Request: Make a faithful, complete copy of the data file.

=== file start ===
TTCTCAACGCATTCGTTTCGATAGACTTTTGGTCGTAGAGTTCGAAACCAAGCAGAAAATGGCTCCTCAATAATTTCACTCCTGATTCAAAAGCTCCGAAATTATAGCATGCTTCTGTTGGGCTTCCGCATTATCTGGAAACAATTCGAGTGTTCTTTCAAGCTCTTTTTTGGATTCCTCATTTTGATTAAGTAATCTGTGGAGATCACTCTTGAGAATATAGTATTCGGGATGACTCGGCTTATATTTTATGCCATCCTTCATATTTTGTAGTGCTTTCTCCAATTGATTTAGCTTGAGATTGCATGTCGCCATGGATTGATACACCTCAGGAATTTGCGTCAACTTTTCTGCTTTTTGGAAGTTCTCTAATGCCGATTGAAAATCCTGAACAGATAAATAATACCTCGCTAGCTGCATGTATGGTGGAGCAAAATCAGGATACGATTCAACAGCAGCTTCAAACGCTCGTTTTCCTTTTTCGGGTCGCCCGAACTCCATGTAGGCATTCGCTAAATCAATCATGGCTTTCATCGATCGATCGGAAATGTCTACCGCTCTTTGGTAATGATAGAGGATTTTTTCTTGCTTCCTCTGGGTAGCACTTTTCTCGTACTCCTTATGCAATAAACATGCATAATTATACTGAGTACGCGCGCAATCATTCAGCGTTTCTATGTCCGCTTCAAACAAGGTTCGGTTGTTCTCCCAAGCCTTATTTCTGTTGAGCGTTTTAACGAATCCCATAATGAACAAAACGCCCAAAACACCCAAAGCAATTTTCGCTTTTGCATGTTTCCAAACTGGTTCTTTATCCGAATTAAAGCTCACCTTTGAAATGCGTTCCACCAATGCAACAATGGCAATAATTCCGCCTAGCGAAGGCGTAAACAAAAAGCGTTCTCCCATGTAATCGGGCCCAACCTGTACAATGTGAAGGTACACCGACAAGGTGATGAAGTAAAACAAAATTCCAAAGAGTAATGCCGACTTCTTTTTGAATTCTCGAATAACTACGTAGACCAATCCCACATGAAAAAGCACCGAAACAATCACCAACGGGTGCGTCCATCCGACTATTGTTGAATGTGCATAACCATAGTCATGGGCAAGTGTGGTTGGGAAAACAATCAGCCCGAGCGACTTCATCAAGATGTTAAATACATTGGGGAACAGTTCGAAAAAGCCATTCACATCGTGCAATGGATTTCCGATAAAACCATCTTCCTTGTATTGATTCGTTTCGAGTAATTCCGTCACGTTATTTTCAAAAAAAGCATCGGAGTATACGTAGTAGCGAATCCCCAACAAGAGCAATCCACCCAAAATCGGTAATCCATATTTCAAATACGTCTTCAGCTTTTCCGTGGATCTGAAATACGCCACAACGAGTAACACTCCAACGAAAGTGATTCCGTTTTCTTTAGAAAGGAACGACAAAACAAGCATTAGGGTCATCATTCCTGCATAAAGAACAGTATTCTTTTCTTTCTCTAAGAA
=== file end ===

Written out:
TTCTCAACGCATTCGTTTCGATAGACTTTTGGTCGTAGAGTTCGAAACCAAGCAGAAAATGGCTCCTCAATAATTTCACTCCTGATTCAAAAGCTCCGAAATTATAGCATGCTTCTGTTGGGCTTCCGCATTATCTGGAAACAATTCGAGTGTTCTTTCAAGCTCTTTTTTGGATTCCTCATTTTGATTAAGTAATCTGTGGAGATCACTCTTGAGAATATAGTATTCGGGATGACTCGGCTTATATTTTATGCCATCCTTCATATTTTGTAGTGCTTTCTCCAATTGATTTAGCTTGAGATTGCATGTCGCCATGGATTGATACACCTCAGGAATTTGCGTCAACTTTTCTGCTTTTTGGAAGTTCTCTAATGCCGATTGAAAATCCTGAACAGATAAATAATACCTCGCTAGCTGCATGTATGGTGGAGCAAAATCAGGATACGATTCAACAGCAGCTTCAAACGCTCGTTTTCCTTTTTCGGGTCGCCCGAACTCCATGTAGGCATTCGCTAAATCAATCATGGCTTTCATCGATCGATCGGAAATGTCTACCGCTCTTTGGTAATGATAGAGGATTTTTTCTTGCTTCCTCTGGGTAGCACTTTTCTCGTACTCCTTATGCAATAAACATGCATAATTATACTGAGTACGCGCGCAATCATTCAGCGTTTCTATGTCCGCTTCAAACAAGGTTCGGTTGTTCTCCCAAGCCTTATTTCTGTTGAGCGTTTTAACGAATCCCATAATGAACAAAACGCCCAAAACACCCAAAGCAATTTTCGCTTTTGCATGTTTCCAAACTGGTTCTTTATCCGAATTAAAGCTCACCTTTGAAATGCGTTCCACCAATGCAACAATGGCAATAATTCCGCCTAGCGAAGGCGTAAACAAAAAGCGTTCTCCCATGTAATCGGGCCCAACCTGTACAATGTGAAGGTACACCGACAAGGTGATGAAGTAAAACAAAATTCCAAAGAGTAATGCCGACTTCTTTTTGAATTCTCGAATAACTACGTAGACCAATCCCACATGAAAAAGCACCGAAACAATCACCAACGGGTGCGTCCATCCGACTATTGTTGAATGTGCATAACCATAGTCATGGGCAAGTGTGGTTGGGAAAACAATCAGCCCGAGCGACTTCATCAAGATGTTAAATACATTGGGGAACAGTTCGAAAAAGCCATTCACATCGTGCAATGGATTTCCGATAAAACCATCTTCCTTGTATTGATTCGTTTCGAGTAATTCCGTCACGTTATTTTCAAAAAAAGCATCGGAGTATACGTAGTAGCGAATCCCCAACAAGAGCAATCCACCCAAAATCGGTAATCCATATTTCAAATACGTCTTCAGCTTTTCCGTGGATCTGAAATACGCCACAACGAGTAACACTCCAACGAAAGTGATTCCGTTTTCTTTAGAAAGGAACGACAAAACAAGCATTAGGGTCATCATTCCTGCATAAAGAACAGTATTCTTTTCTTTCTCTAAGAA